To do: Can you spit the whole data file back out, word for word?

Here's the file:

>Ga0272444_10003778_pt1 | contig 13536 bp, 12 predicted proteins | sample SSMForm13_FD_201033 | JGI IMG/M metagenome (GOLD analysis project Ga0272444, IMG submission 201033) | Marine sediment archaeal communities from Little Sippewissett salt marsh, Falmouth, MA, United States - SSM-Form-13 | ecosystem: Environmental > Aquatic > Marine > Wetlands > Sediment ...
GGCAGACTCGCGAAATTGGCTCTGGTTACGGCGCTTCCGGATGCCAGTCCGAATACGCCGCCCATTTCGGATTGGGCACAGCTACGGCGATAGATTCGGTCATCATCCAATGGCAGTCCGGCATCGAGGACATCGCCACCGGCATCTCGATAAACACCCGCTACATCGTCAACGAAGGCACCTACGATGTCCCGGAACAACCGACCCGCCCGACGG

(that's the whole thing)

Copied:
>Ga0272444_10003778_pt1 | contig 13536 bp, 12 predicted proteins | sample SSMForm13_FD_201033 | JGI IMG/M metagenome (GOLD analysis project Ga0272444, IMG submission 201033) | Marine sediment archaeal communities from Little Sippewissett salt marsh, Falmouth, MA, United States - SSM-Form-13 | ecosystem: Environmental > Aquatic > Marine > Wetlands > Sediment ...
GGCAGACTCGCGAAATTGGCTCTGGTTACGGCGCTTCCGGATGCCAGTCCGAATACGCCGCCCATTTCGGATTGGGCACAGCTACGGCGATAGATTCGGTCATCATCCAATGGCAGTCCGGCATCGAGGACATCGCCACCGGCATCTCGATAAACACCCGCTACATCGTCAACGAAGGCACCTACGATGTCCCGGAACAACCGACCCGCCCGACGG